The women of the ruling class were instrumental in the governance of El Argar, a society that flourished in the southeastern Iberian Peninsula between 2200 and 1550 BC. Over the past two centuries of its existence, it has become the first state organization in the western Mediterranean.
These are the conclusions reached by researchers from the Autonomous University of Barcelona (UAB). They conducted a study to analyze the contents of the princely tomb. And there were two people and a large number of valuable items. The tomb was discovered in 2014 at the archaeological site of La Almoloya in Pliego, Mercia. The remains were found under the floor of the “hall of rulers”
“These exceptional archaeological finds provide insight into the rulers, subjects and symbolic sites of the first state societies that emerged in Europe during the Bronze Age,” says Vicente Lull, one of the research coordinators. It gave archaeologists an idea of the political and economic power of the ruling class in El Argar.
In the burial place, archaeologists have found a large ceramic vessel. It depicts two people: a man between the ages of 35 and 40 and a woman between the ages of 25 and 30. Near them, 30 valuable and prestigious items were found, many of which were made of silver or decorated with precious metals. The peculiarity of the find is that almost all the items belonged to a woman. The most prominent of these was the silver diadem on the woman’s head.
According to genetic analysis carried out at the Max Planck Institute, the people buried in the grave were contemporaries and died at almost the same time. They were not related, but they had a daughter who was found buried next to them. The woman had several congenital anomalies, as well as marks on her ribs that could indicate a lung infection at the time of death. Meanwhile, the man had bone wear and tear, indicating intense physical activity, possibly horseback riding.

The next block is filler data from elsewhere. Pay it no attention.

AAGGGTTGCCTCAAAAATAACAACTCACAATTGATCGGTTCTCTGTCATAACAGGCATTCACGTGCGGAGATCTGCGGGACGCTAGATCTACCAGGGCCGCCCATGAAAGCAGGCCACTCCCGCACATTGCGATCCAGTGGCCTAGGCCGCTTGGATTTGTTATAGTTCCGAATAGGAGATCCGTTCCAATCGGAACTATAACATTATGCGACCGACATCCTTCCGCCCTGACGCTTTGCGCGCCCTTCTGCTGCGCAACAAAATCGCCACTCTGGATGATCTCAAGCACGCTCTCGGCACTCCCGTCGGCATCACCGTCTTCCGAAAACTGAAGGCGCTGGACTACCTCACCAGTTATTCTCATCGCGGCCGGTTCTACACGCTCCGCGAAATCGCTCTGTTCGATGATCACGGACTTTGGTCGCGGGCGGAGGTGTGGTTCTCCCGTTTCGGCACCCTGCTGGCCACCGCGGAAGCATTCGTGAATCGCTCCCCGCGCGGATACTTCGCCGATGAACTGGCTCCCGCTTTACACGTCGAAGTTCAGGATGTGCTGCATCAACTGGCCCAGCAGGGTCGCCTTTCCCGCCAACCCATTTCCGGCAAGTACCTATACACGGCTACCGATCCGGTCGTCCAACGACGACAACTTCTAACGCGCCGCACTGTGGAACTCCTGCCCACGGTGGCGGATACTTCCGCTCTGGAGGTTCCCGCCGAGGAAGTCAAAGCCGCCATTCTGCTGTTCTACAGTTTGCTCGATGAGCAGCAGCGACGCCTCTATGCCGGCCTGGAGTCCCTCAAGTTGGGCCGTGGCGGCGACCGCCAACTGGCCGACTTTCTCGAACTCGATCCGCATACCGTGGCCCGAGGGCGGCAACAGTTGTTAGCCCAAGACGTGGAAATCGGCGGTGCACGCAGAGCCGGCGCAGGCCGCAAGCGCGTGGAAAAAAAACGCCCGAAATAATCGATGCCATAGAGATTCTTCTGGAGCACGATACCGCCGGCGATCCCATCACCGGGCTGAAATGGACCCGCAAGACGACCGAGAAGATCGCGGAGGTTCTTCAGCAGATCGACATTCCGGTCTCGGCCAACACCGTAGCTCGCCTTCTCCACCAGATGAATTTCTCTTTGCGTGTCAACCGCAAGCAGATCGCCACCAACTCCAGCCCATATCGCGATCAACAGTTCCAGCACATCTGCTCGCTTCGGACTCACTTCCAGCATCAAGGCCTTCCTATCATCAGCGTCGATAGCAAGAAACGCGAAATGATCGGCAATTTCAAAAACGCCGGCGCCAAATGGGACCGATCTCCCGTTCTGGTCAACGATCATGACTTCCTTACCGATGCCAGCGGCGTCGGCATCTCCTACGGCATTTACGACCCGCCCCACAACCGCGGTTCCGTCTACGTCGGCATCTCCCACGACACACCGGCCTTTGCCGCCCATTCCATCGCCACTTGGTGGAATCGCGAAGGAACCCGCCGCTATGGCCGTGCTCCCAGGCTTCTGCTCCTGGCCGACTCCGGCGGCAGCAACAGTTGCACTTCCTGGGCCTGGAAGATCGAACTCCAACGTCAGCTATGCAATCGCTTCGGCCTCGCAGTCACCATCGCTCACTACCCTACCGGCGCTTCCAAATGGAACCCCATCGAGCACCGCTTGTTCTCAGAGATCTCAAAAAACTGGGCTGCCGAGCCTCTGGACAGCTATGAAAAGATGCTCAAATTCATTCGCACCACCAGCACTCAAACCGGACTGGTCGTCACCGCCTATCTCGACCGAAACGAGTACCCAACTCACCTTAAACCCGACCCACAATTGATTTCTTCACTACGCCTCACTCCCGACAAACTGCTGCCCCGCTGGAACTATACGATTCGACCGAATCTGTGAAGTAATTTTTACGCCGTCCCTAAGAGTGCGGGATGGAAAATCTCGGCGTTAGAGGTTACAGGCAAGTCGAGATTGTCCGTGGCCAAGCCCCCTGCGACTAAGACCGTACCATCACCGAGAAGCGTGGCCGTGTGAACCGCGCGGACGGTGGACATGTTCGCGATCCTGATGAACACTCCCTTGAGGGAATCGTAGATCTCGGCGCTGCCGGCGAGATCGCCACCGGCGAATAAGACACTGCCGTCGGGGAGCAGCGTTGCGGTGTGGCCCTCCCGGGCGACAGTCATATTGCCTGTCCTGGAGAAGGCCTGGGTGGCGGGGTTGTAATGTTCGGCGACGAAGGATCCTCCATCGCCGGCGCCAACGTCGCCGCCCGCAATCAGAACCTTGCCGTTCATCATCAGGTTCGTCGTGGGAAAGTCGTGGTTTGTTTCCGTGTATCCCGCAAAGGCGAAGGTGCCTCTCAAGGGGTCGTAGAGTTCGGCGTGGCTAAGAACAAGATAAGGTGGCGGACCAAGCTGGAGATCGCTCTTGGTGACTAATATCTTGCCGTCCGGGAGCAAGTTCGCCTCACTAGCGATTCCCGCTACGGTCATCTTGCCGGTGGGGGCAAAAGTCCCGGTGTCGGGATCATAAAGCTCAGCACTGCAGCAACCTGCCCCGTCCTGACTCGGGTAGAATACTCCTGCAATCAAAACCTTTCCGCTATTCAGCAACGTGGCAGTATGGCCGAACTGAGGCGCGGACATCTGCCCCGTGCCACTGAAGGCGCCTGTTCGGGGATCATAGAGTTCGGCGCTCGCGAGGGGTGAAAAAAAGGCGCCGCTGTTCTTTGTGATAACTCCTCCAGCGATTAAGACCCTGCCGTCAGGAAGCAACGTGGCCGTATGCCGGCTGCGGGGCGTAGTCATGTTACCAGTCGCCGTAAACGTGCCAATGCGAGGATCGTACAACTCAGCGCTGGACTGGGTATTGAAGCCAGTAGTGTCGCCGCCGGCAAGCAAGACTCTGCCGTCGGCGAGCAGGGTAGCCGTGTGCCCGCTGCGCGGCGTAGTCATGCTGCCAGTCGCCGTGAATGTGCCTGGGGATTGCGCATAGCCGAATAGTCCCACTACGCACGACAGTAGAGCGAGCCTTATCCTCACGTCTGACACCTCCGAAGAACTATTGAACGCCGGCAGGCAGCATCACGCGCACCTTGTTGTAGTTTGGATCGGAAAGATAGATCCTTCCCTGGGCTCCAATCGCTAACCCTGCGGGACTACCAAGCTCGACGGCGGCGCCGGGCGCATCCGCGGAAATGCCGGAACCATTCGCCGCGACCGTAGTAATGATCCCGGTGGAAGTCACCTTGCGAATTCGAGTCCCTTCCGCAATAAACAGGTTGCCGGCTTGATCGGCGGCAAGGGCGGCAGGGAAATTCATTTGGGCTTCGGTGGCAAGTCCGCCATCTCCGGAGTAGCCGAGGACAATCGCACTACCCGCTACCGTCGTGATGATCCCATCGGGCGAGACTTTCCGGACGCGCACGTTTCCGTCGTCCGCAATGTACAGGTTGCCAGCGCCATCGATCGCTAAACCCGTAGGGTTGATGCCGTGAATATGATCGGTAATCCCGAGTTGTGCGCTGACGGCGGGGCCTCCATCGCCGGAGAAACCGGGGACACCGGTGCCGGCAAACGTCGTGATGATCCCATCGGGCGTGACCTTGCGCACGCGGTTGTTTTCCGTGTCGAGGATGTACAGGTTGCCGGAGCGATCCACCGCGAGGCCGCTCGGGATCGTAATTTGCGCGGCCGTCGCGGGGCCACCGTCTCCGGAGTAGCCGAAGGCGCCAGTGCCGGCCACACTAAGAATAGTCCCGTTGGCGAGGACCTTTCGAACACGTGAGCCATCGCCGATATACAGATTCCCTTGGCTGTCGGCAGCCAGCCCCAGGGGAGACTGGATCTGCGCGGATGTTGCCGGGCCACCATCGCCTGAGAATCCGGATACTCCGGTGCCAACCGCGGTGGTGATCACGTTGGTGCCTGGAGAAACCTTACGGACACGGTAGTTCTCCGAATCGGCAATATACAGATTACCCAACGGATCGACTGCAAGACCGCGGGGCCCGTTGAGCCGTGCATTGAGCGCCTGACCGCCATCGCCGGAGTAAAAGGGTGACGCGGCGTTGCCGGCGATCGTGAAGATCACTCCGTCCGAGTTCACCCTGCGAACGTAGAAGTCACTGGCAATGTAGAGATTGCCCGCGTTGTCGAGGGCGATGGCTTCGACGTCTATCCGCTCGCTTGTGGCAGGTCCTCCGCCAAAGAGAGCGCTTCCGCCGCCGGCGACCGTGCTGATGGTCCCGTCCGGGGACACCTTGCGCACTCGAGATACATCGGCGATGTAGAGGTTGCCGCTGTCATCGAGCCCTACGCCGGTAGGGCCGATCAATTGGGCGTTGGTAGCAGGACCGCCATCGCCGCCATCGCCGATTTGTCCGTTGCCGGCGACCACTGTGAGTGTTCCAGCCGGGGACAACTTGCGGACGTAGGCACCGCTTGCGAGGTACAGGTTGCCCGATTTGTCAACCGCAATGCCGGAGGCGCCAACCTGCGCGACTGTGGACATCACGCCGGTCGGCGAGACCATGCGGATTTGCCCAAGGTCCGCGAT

According to researchers, the abundance of burial items found in the tombs of women belonging to the elite of El-Argar, in which tiaras are of particular importance, is an indicator of their prominent role in the management of society.
In Argar society, women of the dominant classes were buried with tiaras, and men with a sword and dagger. “Since swords are more effective tools for enhancing political decisions, men in El Argar could have played a rather executive role, even if ideological legitimation, as well as possibly rule, was in the hands of women,” the scholars explain. It seems that the future state was ruled by women, and men followed orders. The findings of the archaeologists are published by the journal Antiquity.
El Argar society flourished from 2200 to 1550 BC in the southeastern Iberian Peninsula (Mercia and Almeria) during the early Bronze Age. It was distinguished by urban centers and monumental structures, a developed division of labor, and political boundaries.
Exploration of the burial at La Almoloya has highlighted the unique archaeological wealth of the site. A privileged strategic position that has helped this society flourish for over six centuries. The diadem found on the head of the princess at La Almoloya is the only one that has survived in Spain.